The scenes on this trip could not have been more of a contrast to those I had witnessed in Africa just a few days prior...the wild, lush beauty of Uganda vs. the urban landscape and busyness of New York City.  Million-dollar mansions in the New Jersey countryside vs. the slums of Kibera.  I spent many moments on the subway staring out the graffiti'd windows in a daze, the voices of the orphans singing still echoing in my head.  Hard to believe that such contrasts exist in the same world...

On this trip, autumn was experienced through one long walk after another.  The leaves were at their peak - firey reds, golden yellows, laying a carpet underneath our feet as we trekked from my parents' house into downtown Madison to board the train for the big city.

my street in madison

a neighbor's fence around the corner

In New York, we ate at some new favorites, all recommended by our virtual tour guide, Tara Leigh, who was just a phone call away...places like Max Brenner's Chocolate by the Bald Man, Spring Street Natural, and Think Coffee.  We camped inside Chelsea Market hoping for a Rachael Ray sighting (no luck) and strolled through Central Park where the curbs were scattered with leaves, and folks were already ice skating at the whimsical Wolman Rink.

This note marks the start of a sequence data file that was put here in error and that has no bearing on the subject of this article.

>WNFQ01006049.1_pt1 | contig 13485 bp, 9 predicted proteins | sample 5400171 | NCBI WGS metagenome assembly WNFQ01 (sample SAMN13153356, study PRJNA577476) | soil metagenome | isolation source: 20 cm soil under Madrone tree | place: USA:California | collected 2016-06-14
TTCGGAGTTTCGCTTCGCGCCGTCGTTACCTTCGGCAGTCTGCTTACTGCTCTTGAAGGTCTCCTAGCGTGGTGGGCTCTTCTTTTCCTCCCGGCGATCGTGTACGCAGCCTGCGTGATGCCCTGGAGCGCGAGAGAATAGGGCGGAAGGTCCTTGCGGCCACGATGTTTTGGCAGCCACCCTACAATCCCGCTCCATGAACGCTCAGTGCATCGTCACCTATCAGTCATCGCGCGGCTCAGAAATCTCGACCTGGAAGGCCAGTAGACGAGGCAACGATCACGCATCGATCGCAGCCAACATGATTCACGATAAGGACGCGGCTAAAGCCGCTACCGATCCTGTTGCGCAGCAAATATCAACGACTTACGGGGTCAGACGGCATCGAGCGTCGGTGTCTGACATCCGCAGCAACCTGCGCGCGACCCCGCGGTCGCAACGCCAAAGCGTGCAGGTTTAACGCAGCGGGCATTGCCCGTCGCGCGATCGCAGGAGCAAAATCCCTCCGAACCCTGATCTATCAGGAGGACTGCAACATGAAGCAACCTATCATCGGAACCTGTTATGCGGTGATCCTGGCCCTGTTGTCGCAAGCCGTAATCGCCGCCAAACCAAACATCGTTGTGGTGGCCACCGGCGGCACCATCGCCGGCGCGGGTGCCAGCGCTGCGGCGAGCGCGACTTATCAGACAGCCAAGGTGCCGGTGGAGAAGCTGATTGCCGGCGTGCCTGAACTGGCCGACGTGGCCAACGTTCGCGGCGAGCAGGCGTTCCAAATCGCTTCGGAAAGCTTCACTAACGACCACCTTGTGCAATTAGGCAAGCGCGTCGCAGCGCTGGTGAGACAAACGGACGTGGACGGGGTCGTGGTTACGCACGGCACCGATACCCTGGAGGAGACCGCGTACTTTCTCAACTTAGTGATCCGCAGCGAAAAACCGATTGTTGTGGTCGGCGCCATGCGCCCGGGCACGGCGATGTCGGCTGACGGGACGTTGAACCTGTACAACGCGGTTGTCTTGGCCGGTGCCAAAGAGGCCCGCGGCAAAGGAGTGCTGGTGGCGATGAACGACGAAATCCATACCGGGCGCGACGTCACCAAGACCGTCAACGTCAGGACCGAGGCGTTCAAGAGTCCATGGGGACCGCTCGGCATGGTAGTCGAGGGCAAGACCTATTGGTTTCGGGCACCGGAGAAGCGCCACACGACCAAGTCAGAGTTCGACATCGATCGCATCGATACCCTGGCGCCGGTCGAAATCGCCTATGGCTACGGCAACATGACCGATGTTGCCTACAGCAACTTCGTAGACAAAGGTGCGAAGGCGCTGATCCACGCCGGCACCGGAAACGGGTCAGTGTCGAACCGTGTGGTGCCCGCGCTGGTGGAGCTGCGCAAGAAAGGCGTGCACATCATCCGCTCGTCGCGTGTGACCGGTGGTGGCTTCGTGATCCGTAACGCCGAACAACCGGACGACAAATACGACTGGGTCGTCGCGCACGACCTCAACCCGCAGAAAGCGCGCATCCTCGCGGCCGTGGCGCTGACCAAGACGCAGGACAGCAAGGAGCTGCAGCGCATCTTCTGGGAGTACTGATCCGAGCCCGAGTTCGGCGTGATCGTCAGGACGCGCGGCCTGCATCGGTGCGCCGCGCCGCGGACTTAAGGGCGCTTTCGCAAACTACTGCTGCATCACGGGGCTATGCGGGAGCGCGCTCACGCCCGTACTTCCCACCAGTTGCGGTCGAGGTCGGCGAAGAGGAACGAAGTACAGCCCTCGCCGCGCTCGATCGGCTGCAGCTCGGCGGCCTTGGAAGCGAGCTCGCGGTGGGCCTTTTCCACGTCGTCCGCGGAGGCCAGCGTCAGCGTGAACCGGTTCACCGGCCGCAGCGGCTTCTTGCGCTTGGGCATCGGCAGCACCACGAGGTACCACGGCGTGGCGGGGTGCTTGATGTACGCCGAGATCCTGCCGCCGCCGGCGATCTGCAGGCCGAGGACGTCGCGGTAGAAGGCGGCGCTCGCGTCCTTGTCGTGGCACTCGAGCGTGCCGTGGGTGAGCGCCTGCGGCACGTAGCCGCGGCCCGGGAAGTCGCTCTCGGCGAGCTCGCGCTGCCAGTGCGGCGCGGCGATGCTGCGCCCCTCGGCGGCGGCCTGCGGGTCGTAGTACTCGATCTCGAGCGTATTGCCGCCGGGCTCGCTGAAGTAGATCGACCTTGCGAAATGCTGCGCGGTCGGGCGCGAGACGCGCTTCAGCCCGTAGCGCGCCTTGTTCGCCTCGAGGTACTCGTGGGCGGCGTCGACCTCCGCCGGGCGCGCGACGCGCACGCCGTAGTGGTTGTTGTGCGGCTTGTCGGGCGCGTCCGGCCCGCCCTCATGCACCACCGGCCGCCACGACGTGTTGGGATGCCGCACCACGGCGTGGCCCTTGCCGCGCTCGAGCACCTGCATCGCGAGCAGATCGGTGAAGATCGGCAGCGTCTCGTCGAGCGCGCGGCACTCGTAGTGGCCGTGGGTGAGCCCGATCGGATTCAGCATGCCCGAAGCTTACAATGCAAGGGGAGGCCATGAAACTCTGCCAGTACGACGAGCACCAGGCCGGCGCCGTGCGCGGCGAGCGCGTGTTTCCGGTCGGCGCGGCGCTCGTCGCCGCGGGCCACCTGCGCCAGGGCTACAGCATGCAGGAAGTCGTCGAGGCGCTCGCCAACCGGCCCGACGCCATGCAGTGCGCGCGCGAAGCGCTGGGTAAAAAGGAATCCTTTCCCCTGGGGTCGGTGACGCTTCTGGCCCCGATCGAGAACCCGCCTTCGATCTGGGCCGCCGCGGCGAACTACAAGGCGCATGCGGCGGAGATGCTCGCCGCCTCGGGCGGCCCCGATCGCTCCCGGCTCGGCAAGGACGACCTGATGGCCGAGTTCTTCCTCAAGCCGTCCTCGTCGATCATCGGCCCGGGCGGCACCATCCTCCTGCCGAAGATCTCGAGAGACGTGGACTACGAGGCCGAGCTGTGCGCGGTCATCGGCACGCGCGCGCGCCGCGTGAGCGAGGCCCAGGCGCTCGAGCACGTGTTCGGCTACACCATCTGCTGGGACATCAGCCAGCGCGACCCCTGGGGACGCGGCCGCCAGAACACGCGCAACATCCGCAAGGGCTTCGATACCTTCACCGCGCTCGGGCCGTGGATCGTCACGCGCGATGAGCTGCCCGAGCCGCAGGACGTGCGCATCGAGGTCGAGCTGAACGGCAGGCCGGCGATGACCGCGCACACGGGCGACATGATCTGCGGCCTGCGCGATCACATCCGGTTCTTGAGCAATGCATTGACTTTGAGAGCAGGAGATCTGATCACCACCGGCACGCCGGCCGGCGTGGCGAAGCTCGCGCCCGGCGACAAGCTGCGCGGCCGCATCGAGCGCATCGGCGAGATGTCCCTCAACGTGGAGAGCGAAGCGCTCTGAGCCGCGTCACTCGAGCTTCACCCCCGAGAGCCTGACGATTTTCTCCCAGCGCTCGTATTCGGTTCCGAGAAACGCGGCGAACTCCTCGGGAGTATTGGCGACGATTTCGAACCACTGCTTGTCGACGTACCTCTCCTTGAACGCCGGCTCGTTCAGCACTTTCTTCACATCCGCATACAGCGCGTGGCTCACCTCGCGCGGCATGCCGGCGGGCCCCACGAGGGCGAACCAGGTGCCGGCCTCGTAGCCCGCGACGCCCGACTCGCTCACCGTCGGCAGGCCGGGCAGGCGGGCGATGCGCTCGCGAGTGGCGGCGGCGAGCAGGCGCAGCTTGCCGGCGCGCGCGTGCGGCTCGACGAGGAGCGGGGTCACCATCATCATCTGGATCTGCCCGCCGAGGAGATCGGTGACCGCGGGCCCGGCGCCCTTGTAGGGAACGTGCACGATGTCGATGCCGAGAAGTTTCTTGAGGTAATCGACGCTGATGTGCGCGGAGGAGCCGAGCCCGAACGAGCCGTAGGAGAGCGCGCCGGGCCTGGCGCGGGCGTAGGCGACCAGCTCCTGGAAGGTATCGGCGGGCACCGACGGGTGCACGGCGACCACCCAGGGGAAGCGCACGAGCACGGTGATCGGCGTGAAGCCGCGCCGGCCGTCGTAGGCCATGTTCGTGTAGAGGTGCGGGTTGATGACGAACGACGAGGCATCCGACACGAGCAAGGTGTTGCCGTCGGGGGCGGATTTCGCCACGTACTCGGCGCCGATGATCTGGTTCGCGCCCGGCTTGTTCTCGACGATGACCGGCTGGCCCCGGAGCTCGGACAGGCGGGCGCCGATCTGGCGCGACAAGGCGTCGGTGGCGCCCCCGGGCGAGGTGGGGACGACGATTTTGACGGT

It was jacket weather, and it was heavenly, of course.

Back in New Jersey, we spent an afternoon in the woods at Drew University where Brad and Steven sat on logs and smoked cigars, and Mary and I walked under the canopy marveling at the leaves.

Finally, our friends The Sullivans who live in New York came to the "country" to join us, and we set off to find a roadside pumpkin and apple stand just like it was in our idealized minds.  They do exist...just a short drive away, outside of Chester, NJ!  Here is Alstede Farms...

brad, steven, and david

shawna, mary, and me

Back at my parents' house, since we were all together, we had an early Thanksgiving meal.  This had to be one of my most memorable meals, ever.  It was the perfect fall day, and we borrowed our neighbor's picnic table to set up an outdoor feast featuring my mom's vintage cookery and dishes filled with already-prepared items from Whole Foods - roasted turkey, sweet potatoes, mashed potatoes, chewy Italian bread slathered with creamy butter, and of course, lots of red wine.

As I look back on these autumn moments, I know that there is hope for the stark winter days that seem to literally and figuratively suck the life out of us.  As long as there are seasons and color and leaves and shared meals and friends, it is going to be okay.